Plain packaging a win for young women
Dr Emilee Gilbert, School of Social Sciences and Psychology, University of Western Sydney
On August 15 2012, the High Court of Australia passed the world’s first Tobacco Plain Packaging Act 2011 (Cth) mandating that from December 1 2012, all tobacco products are to be sold in plain packaging.
This decision aligns with the Australian Government’s national strategy for preventative health and the WHO Framework Convention on Tobacco Control – it also puts Australia in the enviable position of having the world’s toughest anti-smoking regime.
It is no wonder the tobacco industry is so strongly opposed to the plain packaging legislation, because they are aware of how influential product packaging is as an advertising tool.
With the removal of branded packages from cigarettes, the tobacco industry will lose an important form of advertising. Branded packets were one of the only remaining marketing strategies available in Australia – without them the tobacco industry will experience a serious blow to their youth marketing campaigns.
The Tobacco Plain Packaging Act is a win for all Australians – in particular, it is a win for young women.
The visual presentation of brand names, colour schemes, and logos communicate information about the attractiveness of a brand, and, by extension, information about the identity of a smoker. The brands on tobacco packs and cigarettes have become ‘badge products’ or ‘accessories’ that serve as socially visible cues about a person’s style, status, and personality.
Over the past 11 years, I have conducted qualitative studies of young women's perceptions and attitudes toward smoking. The findings clearly indicate that the visual appearance and brands of cigarette packets have a strong influence on young women’s decisions to take up and continue smoking.
From the series of interview studies I have conducted with young Australian women smokers there is no question that tobacco brand choice is strongly influenced by the colour of the tobacco pack. Young women in my studies have reported that cigarettes packaged in gold, white, or a combination of the two, are more appealing because of the ‘feminine type packaging’, with the impact of such packaging being powerful enough to provoke brand switching.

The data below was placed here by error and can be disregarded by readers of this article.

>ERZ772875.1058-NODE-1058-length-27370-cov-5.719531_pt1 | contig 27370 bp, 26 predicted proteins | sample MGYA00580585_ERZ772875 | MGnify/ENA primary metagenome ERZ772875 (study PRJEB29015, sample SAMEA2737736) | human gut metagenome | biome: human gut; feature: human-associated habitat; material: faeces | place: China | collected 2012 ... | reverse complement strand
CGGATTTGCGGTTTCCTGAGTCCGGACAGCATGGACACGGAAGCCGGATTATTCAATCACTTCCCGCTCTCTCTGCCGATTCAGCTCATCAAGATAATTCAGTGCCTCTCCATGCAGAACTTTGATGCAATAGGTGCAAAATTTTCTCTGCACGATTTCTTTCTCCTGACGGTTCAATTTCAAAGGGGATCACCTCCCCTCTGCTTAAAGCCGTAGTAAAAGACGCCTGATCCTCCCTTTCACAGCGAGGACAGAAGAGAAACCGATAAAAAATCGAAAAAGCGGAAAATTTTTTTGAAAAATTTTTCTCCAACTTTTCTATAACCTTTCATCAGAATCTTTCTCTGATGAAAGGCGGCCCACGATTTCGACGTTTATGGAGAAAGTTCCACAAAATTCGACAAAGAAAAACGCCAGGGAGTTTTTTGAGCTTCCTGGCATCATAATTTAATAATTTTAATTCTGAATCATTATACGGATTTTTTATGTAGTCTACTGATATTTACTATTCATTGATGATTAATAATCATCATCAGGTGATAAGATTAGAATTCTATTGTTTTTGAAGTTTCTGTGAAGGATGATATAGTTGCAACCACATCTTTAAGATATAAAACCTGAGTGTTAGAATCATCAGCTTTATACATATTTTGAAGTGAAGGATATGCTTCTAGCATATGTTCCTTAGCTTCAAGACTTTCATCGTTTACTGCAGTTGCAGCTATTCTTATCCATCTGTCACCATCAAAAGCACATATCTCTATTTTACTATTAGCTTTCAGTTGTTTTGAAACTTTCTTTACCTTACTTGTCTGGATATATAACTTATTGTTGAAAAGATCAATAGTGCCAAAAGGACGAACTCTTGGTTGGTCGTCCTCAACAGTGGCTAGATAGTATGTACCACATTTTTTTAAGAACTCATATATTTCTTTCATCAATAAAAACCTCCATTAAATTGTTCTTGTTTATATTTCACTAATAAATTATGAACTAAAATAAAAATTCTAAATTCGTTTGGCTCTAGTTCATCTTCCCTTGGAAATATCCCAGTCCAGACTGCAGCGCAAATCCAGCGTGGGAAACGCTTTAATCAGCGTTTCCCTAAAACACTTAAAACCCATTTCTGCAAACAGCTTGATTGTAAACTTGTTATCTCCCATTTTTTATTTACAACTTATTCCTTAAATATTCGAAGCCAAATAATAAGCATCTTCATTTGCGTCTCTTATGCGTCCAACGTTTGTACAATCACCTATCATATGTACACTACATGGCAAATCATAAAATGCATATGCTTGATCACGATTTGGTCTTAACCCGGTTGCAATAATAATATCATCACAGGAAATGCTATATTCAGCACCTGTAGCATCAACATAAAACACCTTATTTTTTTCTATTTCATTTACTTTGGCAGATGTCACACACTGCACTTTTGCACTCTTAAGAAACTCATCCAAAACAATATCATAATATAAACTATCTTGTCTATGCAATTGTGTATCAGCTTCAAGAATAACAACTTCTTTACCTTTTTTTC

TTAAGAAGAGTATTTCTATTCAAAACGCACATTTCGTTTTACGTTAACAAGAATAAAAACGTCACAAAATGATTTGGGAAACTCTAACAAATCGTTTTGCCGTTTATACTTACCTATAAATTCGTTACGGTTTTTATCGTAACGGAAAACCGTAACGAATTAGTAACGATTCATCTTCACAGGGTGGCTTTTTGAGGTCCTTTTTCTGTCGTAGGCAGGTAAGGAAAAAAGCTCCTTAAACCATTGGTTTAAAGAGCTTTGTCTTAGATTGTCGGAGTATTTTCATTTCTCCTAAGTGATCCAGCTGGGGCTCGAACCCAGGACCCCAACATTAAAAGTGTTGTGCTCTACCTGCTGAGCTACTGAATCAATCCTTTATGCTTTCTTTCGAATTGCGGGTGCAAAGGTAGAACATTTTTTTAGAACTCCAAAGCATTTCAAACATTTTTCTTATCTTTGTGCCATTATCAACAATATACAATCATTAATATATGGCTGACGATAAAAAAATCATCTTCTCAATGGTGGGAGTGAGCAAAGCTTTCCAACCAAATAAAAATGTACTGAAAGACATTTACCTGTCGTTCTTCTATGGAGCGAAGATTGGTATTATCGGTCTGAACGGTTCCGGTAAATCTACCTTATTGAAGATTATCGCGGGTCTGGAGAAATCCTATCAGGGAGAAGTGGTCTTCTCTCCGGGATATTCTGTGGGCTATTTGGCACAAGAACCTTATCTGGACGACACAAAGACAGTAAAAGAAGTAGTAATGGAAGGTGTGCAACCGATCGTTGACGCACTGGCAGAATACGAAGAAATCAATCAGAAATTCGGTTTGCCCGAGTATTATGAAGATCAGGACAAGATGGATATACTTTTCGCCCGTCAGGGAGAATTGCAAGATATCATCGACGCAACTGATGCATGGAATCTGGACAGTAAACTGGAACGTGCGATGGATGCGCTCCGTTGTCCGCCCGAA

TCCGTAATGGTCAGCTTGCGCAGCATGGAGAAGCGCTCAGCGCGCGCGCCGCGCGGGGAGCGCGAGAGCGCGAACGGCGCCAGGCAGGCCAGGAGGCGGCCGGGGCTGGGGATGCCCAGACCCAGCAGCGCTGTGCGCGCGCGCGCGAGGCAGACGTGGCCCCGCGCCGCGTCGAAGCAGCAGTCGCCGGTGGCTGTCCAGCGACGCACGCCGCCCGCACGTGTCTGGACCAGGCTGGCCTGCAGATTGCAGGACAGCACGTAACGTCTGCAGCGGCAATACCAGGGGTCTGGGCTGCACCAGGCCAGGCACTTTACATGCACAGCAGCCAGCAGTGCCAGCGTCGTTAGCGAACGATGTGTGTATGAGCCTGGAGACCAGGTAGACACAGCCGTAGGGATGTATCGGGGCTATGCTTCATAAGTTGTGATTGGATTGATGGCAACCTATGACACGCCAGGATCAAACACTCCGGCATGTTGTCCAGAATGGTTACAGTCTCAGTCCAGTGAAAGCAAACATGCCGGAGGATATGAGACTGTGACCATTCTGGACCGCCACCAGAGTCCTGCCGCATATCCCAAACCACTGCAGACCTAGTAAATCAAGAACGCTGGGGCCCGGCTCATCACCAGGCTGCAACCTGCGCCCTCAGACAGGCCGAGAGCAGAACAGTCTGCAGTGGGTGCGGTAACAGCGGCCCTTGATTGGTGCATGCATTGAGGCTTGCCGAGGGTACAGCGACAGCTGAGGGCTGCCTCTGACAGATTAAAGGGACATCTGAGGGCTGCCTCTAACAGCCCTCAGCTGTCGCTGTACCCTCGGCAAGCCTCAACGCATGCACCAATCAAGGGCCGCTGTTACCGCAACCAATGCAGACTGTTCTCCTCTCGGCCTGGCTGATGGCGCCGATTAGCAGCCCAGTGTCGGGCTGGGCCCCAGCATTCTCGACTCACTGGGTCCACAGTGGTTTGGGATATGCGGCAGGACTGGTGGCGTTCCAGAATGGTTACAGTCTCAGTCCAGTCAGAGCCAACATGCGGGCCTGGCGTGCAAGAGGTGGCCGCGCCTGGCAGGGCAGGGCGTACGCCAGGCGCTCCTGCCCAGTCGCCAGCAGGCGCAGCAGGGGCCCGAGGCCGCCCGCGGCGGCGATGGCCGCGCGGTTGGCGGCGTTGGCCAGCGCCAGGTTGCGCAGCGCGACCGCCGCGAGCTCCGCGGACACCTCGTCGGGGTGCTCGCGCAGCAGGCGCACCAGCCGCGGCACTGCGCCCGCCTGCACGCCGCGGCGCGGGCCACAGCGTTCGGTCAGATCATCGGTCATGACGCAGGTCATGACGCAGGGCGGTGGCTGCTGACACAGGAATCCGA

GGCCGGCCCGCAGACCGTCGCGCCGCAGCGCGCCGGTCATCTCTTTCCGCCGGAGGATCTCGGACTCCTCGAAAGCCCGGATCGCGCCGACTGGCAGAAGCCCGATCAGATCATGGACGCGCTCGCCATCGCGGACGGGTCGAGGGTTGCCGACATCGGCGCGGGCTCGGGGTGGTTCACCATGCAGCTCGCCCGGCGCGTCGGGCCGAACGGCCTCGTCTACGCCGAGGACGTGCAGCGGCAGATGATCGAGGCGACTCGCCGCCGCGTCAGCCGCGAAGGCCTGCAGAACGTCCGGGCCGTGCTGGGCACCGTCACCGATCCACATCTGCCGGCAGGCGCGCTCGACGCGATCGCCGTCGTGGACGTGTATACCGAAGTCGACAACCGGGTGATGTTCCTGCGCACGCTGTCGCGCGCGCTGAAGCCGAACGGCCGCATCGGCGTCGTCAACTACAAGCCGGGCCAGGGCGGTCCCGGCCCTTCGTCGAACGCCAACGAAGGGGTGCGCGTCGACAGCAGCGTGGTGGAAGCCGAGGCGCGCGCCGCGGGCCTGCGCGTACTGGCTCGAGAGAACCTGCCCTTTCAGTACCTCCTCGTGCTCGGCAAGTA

Young women also reported that during young adulthood, achieving a desirable image is one of the most important reasons they took up smoking, with cigarettes seen as a glamorous fashion accessory, a fashionable expression of individuality, and a way to gain status and peer group approval.The packaging of ‘feminine’ and ‘fashionable’ cigarettes in slim, long packs, with light colours has been instrumental in glamorising women’s smoking and recruiting these young women into the habit.
The results of my studies also show that the ‘whiteness’ of tobacco packaging is often associated with cleanliness, with the cigarettes contained within seen as less ‘dirty’ and ‘safer’ than those packaged in ‘traditional’ colours. Other research has yielded similar results, showing that cigarette packets with a branded white appearance are seen by young women as ‘clean,’ with the cigarettes referred to as ‘sterile sticks’.
Thus, the use of light colouring misleads young women into believing that they are smoking a safer product that is more palatable, less strong, and smoother tasting than other cigarettes. This is of significant concern in the light of demographic smoking trends and the many health risks that are unique to women who smoke.
With current trends indicating that young women’s smoking is on the rise, the removal of product packaging is a decision that is likely to be celebrated by public health advocates who are concerned about rates of women’s smoking.
Removing the advertising impact of branded tobacco packaging, which portrays women’s smoking as fashionable, glamorous, and sophisticated, is a step in the right direction toward reducing the recruitment of new young women smokers.
Time will tell what impact, if any, the implementation of plain packaging legislation will have on young women’s smoking – however, current evidence indicates that this legislation may have a powerful impact on young women smokers, who are particularly vulnerable to tobacco product packaging.
At the moment, evidence shows that young women smokers are often less concerned than young men about the long-term effects of smoking, and are resistant to health warnings about smoking. The key, however, will be whether this legislation stops a new generation of young women from talking up the habit.
Despite the proliferation of health messages, many young women in Australia today still consider smoking as a way of looking cool, and attaining a status that is socially valued.
It is not the cigarette itself that is initially enticing; it is the image of the cigarette as the ultimate, attainable fashion accessory. If you take away the look and style of the cigarettes, you will take away the appeal for many young women.
On a positive note, what we do know is that when branding and brand-associated elements are removed from tobacco packs, the pack is viewed more negatively by young people, as are the perceived attributes of smokers.
In addition, young people’s recall of health warnings is significantly greater on plain packs compared to branded packs, and plain pack health warnings are also seen as more serious than the same warnings on branded packs.
Without this legislation, the tobacco industry could continue to use their packs to recruit young people into smoking. By taking away their branded packs, this legislation has taken away an important vehicle for establishing connections between the brand and the consumer and has effectively taken away the tobacco industry’s front line of advertising.
23 August 2012